Almost by accident I have started discussions on how to determine the largest objects on your IBM i server. I have given examples of how:
- Identify the 250 biggest objects using the DSPOBJD command, followed by a SQL statement, see here.
- Retrieve the number of deleted records/rows in files/tables, see here.
While both of these are useful they do not provide an overall picture of the status of the disk utilization. Fortunately there are two command I can use to get to that information:
- RTVDSKINF - Retrieve the disk information.
- PRTDSKINF - Print the retrieved disk information in a number of different formats.
When the RTVDSKINF command is run it takes a "snap shot" of the current disk information into the file QAEZDISK in the library QUSRSYS. The command comes with two parameters, the first for which ASP device to retrieve the information for, and the second for how damaged objects are handled. When I run this command I leave it with the defaults to include all ASPs and not to delete or move damaged objects.
The profile that is used to run the RTVDSKINF command must have *ALLOBJ authority and enrolled in the system distribution directory to gather all the information. You can learn how to enroll a user profile in the system distribution directory here.
This is the part of the process that takes several hours to run.
Once the retrieve command has finished I can then run the print command to list the information. I have to admit that is the thing I do not like about this process is that the output is spool file and not output file.
To print I use the PRTDSKINF, Print Disk Information, command. The command has a number of parameters that allow me to select what information I want. I am not going to list the possibilities, just the ones I use.
The first part of every print is the "system" information. I can just print the system information by using the value *SYS in the Type of report, RPTTYPE, parameter. It does print on all the other variations of the report too. If you know how to stop it from printing for the other reports please let me know by using a comment, below, or using the contact form on your right.
To list the system information the command would look like:
And the spool file looks like (I have had to remove some of headings to fit the width of this page):
Disk Space Report System Information Information collected . . . . . . . . . : DD/DD/DD TT:TT:TT Total disk space on system in 1,000,000 bytes . . . . . . . . . . . . . . . . : 858993 Main storage size in megabytes . . . . . : 6144 % of Size in Description Disk 1,000,000 bytes User libraries 68.80 591029.58 User directories 2.85 24447.04 Folders and documents .06 480.73 QSYS .62 5355.52 Other IBM libraries 1.11 9495.74 Licensed Internal Code .55 4758.21 Temporary space .63 5423.30 Unused space 25.26 216987.99 System internal objects .29 2461.60 Objects not in a library .00 .00 TOTAL 100.17 860439.71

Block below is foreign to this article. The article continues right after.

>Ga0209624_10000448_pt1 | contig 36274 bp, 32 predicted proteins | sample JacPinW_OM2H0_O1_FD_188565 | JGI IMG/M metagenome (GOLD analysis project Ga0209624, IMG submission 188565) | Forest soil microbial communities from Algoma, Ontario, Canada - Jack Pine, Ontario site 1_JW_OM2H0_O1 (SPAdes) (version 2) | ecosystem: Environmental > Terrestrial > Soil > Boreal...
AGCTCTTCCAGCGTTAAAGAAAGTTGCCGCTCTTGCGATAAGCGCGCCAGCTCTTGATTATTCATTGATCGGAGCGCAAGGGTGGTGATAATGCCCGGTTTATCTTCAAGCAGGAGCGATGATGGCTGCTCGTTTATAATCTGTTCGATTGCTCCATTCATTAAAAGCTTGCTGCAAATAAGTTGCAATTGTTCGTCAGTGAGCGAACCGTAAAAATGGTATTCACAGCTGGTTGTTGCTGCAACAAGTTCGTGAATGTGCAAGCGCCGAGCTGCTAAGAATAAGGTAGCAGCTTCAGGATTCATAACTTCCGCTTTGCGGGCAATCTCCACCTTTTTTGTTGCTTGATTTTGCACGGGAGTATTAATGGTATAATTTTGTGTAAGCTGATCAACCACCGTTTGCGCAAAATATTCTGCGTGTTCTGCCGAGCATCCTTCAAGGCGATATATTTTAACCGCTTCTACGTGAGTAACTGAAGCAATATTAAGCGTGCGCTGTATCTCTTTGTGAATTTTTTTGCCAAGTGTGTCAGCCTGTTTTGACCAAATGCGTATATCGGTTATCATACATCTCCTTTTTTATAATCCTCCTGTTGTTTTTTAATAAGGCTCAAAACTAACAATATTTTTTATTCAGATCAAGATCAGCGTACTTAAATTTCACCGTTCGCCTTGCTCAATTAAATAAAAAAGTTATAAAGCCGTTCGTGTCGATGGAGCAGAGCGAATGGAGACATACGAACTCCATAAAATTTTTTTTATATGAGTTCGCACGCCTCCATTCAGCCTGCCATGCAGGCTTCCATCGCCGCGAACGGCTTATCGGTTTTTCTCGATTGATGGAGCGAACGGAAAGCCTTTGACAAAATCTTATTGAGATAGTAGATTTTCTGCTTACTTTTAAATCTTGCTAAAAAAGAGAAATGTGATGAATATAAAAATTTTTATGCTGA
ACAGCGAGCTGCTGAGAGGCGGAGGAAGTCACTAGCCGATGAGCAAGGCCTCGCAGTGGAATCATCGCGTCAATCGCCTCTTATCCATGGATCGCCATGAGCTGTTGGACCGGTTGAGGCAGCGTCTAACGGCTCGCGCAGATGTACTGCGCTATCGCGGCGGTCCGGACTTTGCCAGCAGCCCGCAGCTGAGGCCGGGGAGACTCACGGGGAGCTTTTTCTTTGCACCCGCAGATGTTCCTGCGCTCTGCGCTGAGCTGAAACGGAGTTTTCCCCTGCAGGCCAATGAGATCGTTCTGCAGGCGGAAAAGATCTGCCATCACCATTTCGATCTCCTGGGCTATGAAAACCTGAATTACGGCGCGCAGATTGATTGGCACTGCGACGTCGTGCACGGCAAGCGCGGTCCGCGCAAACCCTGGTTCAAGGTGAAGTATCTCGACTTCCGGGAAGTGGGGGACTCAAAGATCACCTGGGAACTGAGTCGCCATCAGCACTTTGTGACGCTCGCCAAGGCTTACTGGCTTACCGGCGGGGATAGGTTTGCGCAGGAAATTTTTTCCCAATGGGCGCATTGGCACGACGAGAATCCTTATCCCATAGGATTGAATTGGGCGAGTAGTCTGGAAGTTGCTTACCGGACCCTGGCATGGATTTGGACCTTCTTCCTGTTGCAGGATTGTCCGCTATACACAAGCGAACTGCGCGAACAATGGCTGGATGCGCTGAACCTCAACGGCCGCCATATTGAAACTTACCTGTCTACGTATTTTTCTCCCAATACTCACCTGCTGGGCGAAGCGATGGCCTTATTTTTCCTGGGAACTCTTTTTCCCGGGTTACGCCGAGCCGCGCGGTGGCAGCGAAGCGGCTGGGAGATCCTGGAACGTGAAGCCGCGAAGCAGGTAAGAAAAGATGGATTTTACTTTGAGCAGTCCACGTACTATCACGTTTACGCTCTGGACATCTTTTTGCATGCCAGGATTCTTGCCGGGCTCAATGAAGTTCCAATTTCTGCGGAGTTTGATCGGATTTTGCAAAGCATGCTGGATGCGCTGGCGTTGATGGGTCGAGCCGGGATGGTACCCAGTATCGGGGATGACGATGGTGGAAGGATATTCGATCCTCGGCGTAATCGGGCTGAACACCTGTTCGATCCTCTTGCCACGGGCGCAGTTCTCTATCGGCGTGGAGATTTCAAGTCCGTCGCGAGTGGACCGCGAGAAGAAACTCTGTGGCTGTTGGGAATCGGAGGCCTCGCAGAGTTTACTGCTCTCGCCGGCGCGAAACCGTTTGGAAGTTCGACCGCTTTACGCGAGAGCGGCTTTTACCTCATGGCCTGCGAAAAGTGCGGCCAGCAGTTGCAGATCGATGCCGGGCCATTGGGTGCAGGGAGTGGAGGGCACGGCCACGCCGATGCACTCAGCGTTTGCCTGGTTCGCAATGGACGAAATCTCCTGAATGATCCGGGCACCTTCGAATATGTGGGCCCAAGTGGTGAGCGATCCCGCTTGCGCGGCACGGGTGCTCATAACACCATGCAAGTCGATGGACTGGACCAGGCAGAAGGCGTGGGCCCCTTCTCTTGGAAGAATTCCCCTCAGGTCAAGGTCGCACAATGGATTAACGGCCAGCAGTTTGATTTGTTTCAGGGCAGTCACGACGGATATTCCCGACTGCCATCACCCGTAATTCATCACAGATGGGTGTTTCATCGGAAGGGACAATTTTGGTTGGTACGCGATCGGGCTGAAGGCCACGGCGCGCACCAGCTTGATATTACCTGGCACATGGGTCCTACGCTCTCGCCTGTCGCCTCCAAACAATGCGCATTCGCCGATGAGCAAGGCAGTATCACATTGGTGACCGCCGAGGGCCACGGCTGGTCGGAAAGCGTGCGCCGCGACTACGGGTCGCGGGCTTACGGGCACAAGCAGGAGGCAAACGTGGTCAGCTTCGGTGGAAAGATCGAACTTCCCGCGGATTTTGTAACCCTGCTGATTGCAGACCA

It would appear that the program used to generate has not have been changed for a few releases as it categorizes the IBM i operating system as "i5/OS". Come on IBM change it to the new name!
I am going to want to find the largest objects in the IBM i environment, and to do this the PRTDSKINF command would look like:
PRTDSKINF RPTTYPE(*OBJ) OBJ(*ALL) MINSIZE(10) SIZE(*SIZE)
The command's parameters mean that it:
- Lists only objects: RPTTYPE(*OBJ)
- For all object types: OBJ(*ALL)
- That are greater or equal to 10 thousand bytes: MINSIZE(10)
- Sorted by size with the largest object appearing first: SORT(*SIZE)
The first three pages look like the System version of the print, and only on the fourth page do I get to the information about the objects:
Disk Space Report Specific Object Information % of Size in Last Last Object Library Type Owner Disk 1000 bytes Change Use Description FILE1 LIB1 *FILE USER1 2.13 18278023.2 05/01/15 05/01/15 Temp copy of order header FILE2 LIB2 *FILE QDFTOWN 1.18 10096382.0 06/22/15 06/25/15 Inventory transaction history QDBJXQ0002 QRECOVERY *JRNRCV QSYS .72 6222635.0 06/22/15
Only the names have been changed to protect the innocent objects.
With these commands I can also list the folders in the IFS, which I cannot do with the DSPOBJD command. Yes folders, not the files within them:
PRTDSKINF RPTTYPE(*FLR) SORT(*SIZE)
Ignoring the first three pages, the report lists the folders like this:
Disk Space Report Folder Information % of Size in Last Folder Owner Disk 1000 bytes Change Folder Path FOLDER1 USER1 .04 351535.1 04/17/15 TMP USER1 .00 35331.6 08/31/14 FOLDER2 USER2 .00 31370.2 10/28/13
As this process does take several hours to run I have put all of the necessary commands in a CL program that I can call, rather than run the commands individually, see below:
01 PGM 02 DCL VAR(&JOBTYPE) TYPE(*CHAR) LEN(1) 03 RTVJOBA TYPE(&JOBTYPE) 04 IF COND(&JOBTYPE = '1') THEN(DO) 05 SBMJOB CMD(CALL PGM(DSKINF)) JOB(DSKINF) JOBQ(job_queue) 05 RETURN 07 ENDDO 08 RTVDSKINF 09 PRTDSKINF RPTTYPE(*OBJ) OBJ(*ALL) SORT(*SIZE) 10 PRTDSKINF RPTTYPE(*FLR) SORT(*SIZE) 11 ENDPGM
The section between lines 2 – 7 is where the programs submits itself to batch. You can read about how to do this in the post CL program that submits itself to batch. I submit the program to a different job queue than the one used by other jobs. As this is going to take several hours to complete, I do not want it to hold up all the other submitted jobs.
On line 8 the RTVDSKINF command is executed.
The on line 9 and 10 the two PRTDSKINF reports are generated.
I can prints off a range of the pages from the generated reports and work to delete, purge, or whatever to reduce the amount of disk space used. As the RTVDSKINF produces a "snap shot" that is used by the PRTDSKINF commands, I will have to execute this again after my work to see how much disk spaces I have freed.
You can learn more about these from the IBM web site:
This article was written for IBM i 7.2, and should work for earlier releases too.